On April 17, 2013, plaintiff filed her second amended complaint without seeking defendant's consent or leave of court. Doc. #29. The second amended complaint contains many more factual allegations about her performance evaluations. It too alleges a violation of ERISA and the ADEA. See id. Counts I, III. The second amended complaint also claims that defendant violated the ADEA by using years of service and/or salary as a proxy for age, and that age was the motivating factor to eliminate plaintiff's employment. See id. Count II.

Defendant submits three dispositive motions in which it argues that one or another iteration of plaintiff's complaint should be dismissed or that as a matter of law, judgment should be entered in its favor. The Court overrules as moot defendant's motions to dismiss; the pretrial order entered on July 14, 2013 sets forth the operative claims and controls the course of this action. See Fed.R.Civ.P. 16(d); D. Kan. R. 16.2(c); Pretrial Order (Doc. #39).


As noted, plaintiff's second amended complaint alleges that (1) defendant violated ERISA by terminating her employment with the specific intent to deprive her of full pension benefits, (2) using years of service and/or salary as a proxy for age, defendant violated the ADEA because age was the motivating factor in terminating plaintiff's employment, and (3) defendant violated the ADEA by replacing plaintiff with a substantially younger employee or an employee who earned significantly less. Defendant argues that it is entitled to summary judgment because plaintiff has not established (1) a prima facie case of discrimination under the ADEA or (2) a genuine issue of material fact whether defendant's legitimate, non-discriminatory reasons for its actions are a pretext for discrimination. Defendant also argues that plaintiff has not established that it violated her protected ERISA rights because she has not shown that defendant had the specific intent to interfere with those rights.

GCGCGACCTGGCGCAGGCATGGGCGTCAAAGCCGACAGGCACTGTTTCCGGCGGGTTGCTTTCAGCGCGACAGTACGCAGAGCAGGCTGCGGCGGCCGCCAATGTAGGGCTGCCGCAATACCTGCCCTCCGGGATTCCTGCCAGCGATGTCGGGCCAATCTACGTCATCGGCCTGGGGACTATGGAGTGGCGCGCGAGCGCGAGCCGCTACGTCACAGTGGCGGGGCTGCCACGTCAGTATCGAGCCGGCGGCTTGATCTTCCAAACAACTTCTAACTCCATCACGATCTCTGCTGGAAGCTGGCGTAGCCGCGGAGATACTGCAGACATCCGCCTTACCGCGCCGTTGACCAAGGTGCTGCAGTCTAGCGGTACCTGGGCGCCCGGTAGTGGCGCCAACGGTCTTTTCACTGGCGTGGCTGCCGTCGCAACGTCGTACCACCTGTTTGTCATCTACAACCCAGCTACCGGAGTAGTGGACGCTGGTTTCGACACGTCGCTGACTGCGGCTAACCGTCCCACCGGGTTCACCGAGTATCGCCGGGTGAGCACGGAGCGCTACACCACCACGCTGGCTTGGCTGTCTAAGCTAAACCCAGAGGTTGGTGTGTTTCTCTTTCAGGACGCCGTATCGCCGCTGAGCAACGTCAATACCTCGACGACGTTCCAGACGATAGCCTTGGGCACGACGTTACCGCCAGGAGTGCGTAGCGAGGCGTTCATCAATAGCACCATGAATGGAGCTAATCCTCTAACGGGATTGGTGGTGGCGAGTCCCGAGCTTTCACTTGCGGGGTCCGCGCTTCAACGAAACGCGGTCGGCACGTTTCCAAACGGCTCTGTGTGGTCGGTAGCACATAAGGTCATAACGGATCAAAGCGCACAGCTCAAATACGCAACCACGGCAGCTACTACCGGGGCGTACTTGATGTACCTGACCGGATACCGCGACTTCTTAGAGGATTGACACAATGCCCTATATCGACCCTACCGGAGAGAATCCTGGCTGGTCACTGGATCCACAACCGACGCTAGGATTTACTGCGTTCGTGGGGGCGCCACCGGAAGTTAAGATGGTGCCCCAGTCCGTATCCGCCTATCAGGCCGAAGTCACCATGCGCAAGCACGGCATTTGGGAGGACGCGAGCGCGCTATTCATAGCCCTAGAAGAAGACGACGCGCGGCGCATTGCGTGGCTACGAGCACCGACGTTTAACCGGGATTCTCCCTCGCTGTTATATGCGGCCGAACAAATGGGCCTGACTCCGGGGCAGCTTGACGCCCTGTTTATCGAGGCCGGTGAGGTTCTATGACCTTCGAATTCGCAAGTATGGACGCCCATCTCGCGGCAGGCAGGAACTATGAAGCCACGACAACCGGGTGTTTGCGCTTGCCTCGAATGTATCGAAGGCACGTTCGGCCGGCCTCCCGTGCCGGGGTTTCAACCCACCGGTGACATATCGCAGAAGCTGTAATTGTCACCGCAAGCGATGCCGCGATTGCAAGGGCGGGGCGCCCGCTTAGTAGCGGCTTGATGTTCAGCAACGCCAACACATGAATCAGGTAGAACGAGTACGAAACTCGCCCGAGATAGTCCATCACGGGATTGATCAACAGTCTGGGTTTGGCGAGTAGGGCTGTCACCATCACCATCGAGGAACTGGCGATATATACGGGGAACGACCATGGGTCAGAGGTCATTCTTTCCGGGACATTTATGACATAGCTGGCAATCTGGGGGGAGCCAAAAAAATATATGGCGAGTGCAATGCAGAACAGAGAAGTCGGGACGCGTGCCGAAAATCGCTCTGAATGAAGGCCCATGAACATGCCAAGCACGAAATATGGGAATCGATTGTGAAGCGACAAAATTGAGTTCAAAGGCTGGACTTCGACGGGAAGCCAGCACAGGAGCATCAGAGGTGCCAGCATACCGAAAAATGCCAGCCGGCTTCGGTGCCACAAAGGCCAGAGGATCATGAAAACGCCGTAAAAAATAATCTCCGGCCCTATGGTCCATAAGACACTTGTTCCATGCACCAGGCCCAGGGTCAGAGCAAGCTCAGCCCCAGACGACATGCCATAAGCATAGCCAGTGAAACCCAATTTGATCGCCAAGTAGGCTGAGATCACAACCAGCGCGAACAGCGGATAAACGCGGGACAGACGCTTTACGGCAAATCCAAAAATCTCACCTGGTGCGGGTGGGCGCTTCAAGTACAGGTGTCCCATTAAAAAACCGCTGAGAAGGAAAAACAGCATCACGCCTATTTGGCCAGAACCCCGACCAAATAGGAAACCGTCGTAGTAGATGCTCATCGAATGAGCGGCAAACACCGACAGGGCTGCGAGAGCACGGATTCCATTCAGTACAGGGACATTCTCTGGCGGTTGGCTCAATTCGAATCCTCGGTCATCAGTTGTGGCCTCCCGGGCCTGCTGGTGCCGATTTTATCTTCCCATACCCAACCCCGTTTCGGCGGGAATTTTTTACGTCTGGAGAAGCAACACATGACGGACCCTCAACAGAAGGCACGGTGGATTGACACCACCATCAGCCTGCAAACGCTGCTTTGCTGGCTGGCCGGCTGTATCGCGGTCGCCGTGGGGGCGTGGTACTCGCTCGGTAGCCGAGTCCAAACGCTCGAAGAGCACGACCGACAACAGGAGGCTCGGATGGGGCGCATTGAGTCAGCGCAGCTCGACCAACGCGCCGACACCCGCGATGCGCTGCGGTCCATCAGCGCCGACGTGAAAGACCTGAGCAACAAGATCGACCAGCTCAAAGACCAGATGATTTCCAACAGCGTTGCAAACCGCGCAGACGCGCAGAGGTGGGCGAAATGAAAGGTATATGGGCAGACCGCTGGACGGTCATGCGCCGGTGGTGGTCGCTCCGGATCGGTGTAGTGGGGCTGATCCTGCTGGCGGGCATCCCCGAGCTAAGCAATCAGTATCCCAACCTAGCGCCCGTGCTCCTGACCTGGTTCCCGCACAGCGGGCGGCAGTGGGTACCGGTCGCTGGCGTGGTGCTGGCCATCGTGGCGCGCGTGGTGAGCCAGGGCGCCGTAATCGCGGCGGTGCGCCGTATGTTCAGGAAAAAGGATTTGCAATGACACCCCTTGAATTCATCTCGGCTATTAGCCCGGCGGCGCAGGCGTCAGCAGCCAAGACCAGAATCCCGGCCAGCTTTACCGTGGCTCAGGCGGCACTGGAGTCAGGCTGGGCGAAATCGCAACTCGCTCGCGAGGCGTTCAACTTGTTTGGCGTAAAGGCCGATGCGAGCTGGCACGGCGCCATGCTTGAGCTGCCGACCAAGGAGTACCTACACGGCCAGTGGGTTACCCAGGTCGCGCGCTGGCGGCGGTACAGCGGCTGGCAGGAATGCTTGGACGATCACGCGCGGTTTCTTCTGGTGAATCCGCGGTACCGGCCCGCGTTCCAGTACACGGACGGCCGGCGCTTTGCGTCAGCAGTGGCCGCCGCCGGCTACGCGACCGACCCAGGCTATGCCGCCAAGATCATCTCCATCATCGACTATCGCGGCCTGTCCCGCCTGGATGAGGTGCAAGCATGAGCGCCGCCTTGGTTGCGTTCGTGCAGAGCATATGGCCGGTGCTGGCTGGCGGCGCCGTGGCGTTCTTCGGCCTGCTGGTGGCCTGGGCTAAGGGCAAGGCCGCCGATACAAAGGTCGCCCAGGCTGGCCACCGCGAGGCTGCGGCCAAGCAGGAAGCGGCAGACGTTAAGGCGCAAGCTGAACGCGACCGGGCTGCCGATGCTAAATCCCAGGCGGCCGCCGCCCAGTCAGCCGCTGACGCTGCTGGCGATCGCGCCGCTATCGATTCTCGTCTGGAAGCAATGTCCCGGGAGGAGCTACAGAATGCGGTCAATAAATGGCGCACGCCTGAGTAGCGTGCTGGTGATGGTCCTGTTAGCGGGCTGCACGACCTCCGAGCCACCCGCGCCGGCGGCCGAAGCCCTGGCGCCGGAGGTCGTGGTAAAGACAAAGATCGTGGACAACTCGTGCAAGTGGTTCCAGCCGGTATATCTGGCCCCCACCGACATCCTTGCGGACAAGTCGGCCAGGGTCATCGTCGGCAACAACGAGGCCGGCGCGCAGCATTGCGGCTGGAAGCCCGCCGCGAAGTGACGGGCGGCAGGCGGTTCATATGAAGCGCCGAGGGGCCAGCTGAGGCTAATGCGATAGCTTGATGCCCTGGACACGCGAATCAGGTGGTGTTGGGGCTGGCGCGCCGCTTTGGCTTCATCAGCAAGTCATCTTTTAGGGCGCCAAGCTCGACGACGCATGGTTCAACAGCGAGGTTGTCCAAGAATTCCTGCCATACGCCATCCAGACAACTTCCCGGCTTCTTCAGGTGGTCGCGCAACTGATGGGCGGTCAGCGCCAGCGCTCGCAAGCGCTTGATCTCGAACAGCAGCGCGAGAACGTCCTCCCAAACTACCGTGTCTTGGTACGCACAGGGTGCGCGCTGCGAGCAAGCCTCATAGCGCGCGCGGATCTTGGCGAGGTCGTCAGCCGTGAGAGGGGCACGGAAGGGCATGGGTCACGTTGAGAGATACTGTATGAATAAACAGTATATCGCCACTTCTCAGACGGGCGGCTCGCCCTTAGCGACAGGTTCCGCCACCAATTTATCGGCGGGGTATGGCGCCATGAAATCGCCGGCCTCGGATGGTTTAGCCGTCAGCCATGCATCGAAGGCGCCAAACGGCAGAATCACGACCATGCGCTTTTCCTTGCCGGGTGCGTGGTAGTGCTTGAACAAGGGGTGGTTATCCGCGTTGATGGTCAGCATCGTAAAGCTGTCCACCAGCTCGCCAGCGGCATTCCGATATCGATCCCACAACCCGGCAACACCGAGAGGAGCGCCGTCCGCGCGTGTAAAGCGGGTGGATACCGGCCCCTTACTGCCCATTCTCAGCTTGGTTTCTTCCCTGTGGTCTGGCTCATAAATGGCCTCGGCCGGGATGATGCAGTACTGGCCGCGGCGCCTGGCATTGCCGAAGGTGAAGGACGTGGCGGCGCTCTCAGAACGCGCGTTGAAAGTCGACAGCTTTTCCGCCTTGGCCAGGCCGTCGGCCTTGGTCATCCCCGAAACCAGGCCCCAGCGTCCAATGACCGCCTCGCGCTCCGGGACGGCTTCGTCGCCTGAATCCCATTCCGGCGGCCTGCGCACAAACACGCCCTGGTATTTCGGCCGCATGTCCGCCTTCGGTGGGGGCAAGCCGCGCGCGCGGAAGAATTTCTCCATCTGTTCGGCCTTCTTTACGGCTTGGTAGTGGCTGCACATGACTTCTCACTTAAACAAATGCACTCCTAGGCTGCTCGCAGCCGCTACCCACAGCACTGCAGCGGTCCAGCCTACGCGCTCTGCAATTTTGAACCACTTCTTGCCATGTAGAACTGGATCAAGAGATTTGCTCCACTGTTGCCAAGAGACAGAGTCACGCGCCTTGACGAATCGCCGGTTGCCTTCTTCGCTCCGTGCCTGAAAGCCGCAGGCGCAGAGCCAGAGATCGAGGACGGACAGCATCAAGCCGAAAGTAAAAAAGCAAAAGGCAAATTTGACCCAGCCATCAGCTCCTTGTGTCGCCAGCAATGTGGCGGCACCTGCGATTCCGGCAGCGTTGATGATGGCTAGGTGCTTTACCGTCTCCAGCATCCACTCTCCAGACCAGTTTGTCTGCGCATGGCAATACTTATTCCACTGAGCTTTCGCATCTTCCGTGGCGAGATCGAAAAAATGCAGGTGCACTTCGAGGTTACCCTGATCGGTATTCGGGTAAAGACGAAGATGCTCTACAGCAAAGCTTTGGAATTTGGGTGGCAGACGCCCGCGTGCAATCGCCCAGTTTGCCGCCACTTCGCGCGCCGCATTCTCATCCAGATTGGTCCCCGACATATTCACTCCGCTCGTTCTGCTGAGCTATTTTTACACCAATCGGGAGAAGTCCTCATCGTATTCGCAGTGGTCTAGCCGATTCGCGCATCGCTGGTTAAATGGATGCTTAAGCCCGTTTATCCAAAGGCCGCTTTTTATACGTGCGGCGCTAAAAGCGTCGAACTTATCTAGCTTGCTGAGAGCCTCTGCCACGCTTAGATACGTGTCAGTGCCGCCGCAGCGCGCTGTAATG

The ADEA prohibits an employer from "discharg[ing] any individual or otherwise discriminat[ing] against any individual with respect to [her] compensation, terms, conditions, or privileges of employment, because of such individual's age." 29 U.S.C. § 623(a)(1). The Supreme Court has determined that the statutory language requires plaintiff to prove that age was the "but-for" cause of the employer's adverse decision. Gross v. FBL Servs., Inc. , 557 U.S. 167, 176 (2009). This standard does not go so far as to require plaintiff to show that age was the employer's sole motivating factor. Jones v. Okla. City Pub. Schs. , 617 F.3d 1273, 1277 (10th Cir. 2010).

Plaintiff may establish that defendant acted with discriminatory intent under the ADEA ither directly or through the inferential burden-shifting scheme established in McDonnell Douglas Corp. v. Green , 411 U.S. 792, 824 (1973). See Jones , 617 F.3d at 1278-79.[5] Plaintiff states that she relies on circumstantial evidence to prove both defendant's discriminatory intent and that defendant's proffered reason for her termination is pretextual. See Doc. #45 at 44. In other words, she has no direct evidence of discrimination and she acknowledges that her claims are to be analyzed under McDonnell Douglas.

Under the McDonnell Douglas burden-shifting framework, plaintiff has the initial burden of establishing a prima facie case of discrimination. McDonnell Douglas , 411 U.S. at 802; Sanders v. Sw. Bell Tel., L.P. , 544 F.3d 1101, 1105 (10th Cir. 2008) (quoting Sanchez v. Denver Pub. Sch. , 164 F.3d 527, 531 (10th Cir. 1998)). If plaintiff satisfies her burden, the burden shifts to defendant to articulate a legitimate, nondiscriminatory reason for terminating plaintiff's employment. McDonnell Douglas , 411 U.S. at 802-03; Sanders , 544 F.3d at 1105 (citing Morgan v. Hilti, Inc. , 108 F.3d 1319, 1323 (10th Cir. 1997)). If defendant does so, the burden shifts back to plaintiff to show a genuine issue of material fact whether defendant's stated reason is pretextual, i.e. unworthy of belief. Sanders , 544 F.3d at 1105. If plaintiff so shows, she gets over the hurdle of summary judgment. Id . (quoting Morgan , 108 F.3d at 1323)).